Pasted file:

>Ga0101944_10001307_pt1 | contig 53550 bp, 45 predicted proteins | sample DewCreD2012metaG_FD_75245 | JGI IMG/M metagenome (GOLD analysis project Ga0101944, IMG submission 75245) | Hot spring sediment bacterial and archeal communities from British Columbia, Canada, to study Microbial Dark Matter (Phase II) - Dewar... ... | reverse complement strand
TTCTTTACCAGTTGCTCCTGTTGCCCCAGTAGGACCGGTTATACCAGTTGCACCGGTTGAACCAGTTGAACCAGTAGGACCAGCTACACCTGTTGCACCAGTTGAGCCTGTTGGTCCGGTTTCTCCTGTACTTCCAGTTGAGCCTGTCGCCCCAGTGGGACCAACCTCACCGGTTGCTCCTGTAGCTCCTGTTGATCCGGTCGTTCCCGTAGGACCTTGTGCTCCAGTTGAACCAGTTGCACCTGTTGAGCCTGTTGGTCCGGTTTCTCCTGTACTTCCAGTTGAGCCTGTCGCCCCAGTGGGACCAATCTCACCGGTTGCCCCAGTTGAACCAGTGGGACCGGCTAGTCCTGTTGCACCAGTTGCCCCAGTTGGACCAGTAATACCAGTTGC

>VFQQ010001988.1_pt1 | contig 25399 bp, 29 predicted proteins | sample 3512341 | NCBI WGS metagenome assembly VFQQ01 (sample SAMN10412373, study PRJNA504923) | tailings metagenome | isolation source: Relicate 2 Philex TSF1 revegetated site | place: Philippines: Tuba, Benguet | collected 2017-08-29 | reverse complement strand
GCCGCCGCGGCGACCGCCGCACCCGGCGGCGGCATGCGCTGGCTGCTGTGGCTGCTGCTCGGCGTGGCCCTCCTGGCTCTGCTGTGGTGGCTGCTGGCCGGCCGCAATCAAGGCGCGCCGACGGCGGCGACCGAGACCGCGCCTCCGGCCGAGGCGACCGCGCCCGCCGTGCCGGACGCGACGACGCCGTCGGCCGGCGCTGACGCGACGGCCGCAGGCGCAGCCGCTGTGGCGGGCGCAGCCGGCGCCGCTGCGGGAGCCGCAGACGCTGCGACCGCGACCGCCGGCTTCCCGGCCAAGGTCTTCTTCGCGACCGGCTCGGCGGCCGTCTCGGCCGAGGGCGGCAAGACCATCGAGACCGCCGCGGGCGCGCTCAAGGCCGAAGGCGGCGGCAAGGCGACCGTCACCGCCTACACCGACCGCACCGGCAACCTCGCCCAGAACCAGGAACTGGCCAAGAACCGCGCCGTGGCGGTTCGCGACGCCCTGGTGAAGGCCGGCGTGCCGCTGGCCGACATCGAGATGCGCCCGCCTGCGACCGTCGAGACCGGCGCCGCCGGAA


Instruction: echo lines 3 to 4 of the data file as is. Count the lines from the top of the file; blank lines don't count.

>VFQQ010001988.1_pt1 | contig 25399 bp, 29 predicted proteins | sample 3512341 | NCBI WGS metagenome assembly VFQQ01 (sample SAMN10412373, study PRJNA504923) | tailings metagenome | isolation source: Relicate 2 Philex TSF1 revegetated site | place: Philippines: Tuba, Benguet | collected 2017-08-29 | reverse complement strand
GCCGCCGCGGCGACCGCCGCACCCGGCGGCGGCATGCGCTGGCTGCTGTGGCTGCTGCTCGGCGTGGCCCTCCTGGCTCTGCTGTGGTGGCTGCTGGCCGGCCGCAATCAAGGCGCGCCGACGGCGGCGACCGAGACCGCGCCTCCGGCCGAGGCGACCGCGCCCGCCGTGCCGGACGCGACGACGCCGTCGGCCGGCGCTGACGCGACGGCCGCAGGCGCAGCCGCTGTGGCGGGCGCAGCCGGCGCCGCTGCGGGAGCCGCAGACGCTGCGACCGCGACCGCCGGCTTCCCGGCCAAGGTCTTCTTCGCGACCGGCTCGGCGGCCGTCTCGGCCGAGGGCGGCAAGACCATCGAGACCGCCGCGGGCGCGCTCAAGGCCGAAGGCGGCGGCAAGGCGACCGTCACCGCCTACACCGACCGCACCGGCAACCTCGCCCAGAACCAGGAACTGGCCAAGAACCGCGCCGTGGCGGTTCGCGACGCCCTGGTGAAGGCCGGCGTGCCGCTGGCCGACATCGAGATGCGCCCGCCTGCGACCGTCGAGACCGGCGCCGCCGGAA